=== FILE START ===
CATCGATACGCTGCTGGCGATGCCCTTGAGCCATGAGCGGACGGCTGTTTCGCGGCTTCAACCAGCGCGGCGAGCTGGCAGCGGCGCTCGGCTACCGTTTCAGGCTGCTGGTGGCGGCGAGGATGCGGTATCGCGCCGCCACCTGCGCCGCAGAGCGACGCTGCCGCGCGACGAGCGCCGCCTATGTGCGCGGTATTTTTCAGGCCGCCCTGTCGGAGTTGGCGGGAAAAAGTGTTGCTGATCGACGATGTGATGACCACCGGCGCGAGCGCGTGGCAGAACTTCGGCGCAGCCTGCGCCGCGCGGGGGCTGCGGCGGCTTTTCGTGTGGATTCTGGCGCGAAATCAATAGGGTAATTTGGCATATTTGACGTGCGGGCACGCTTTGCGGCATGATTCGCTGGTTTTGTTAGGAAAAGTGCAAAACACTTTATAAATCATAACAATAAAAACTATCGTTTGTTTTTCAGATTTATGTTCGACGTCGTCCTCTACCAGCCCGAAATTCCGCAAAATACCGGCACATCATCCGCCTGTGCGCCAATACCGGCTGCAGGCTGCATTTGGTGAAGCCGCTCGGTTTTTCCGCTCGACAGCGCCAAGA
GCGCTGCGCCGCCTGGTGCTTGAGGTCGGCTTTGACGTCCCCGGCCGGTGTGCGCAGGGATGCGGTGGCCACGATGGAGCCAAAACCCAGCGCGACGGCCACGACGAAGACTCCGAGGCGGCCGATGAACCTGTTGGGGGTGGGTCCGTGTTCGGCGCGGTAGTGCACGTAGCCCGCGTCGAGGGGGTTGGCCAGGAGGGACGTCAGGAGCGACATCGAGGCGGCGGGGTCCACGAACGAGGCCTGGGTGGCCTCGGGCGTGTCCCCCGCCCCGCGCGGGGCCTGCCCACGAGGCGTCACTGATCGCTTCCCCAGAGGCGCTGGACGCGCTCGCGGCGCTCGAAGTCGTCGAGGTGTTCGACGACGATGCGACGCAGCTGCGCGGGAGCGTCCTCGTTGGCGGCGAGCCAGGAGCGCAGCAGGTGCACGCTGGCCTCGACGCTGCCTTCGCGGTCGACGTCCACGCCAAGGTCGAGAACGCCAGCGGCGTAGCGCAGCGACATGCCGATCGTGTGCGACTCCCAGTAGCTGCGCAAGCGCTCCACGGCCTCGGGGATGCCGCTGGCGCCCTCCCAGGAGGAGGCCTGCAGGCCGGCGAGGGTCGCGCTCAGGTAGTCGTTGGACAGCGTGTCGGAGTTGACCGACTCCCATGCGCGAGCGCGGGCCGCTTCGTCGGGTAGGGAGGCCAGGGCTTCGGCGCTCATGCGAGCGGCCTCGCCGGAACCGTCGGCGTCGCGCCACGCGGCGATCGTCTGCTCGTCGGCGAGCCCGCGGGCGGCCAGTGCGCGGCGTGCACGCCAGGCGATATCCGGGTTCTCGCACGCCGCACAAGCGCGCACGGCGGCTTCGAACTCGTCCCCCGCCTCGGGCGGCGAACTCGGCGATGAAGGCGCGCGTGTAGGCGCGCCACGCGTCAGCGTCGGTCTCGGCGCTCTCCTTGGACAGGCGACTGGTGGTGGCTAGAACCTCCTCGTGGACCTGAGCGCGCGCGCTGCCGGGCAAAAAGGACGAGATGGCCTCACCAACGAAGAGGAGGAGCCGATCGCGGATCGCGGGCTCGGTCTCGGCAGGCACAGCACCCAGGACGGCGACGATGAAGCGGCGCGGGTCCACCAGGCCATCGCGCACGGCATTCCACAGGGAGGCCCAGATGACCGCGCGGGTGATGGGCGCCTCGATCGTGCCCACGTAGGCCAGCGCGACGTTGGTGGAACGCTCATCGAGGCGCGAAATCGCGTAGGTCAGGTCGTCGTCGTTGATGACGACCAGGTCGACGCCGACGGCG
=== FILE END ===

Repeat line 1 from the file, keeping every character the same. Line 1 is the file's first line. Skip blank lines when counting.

CATCGATACGCTGCTGGCGATGCCCTTGAGCCATGAGCGGACGGCTGTTTCGCGGCTTCAACCAGCGCGGCGAGCTGGCAGCGGCGCTCGGCTACCGTTTCAGGCTGCTGGTGGCGGCGAGGATGCGGTATCGCGCCGCCACCTGCGCCGCAGAGCGACGCTGCCGCGCGACGAGCGCCGCCTATGTGCGCGGTATTTTTCAGGCCGCCCTGTCGGAGTTGGCGGGAAAAAGTGTTGCTGATCGACGATGTGATGACCACCGGCGCGAGCGCGTGGCAGAACTTCGGCGCAGCCTGCGCCGCGCGGGGGCTGCGGCGGCTTTTCGTGTGGATTCTGGCGCGAAATCAATAGGGTAATTTGGCATATTTGACGTGCGGGCACGCTTTGCGGCATGATTCGCTGGTTTTGTTAGGAAAAGTGCAAAACACTTTATAAATCATAACAATAAAAACTATCGTTTGTTTTTCAGATTTATGTTCGACGTCGTCCTCTACCAGCCCGAAATTCCGCAAAATACCGGCACATCATCCGCCTGTGCGCCAATACCGGCTGCAGGCTGCATTTGGTGAAGCCGCTCGGTTTTTCCGCTCGACAGCGCCAAGA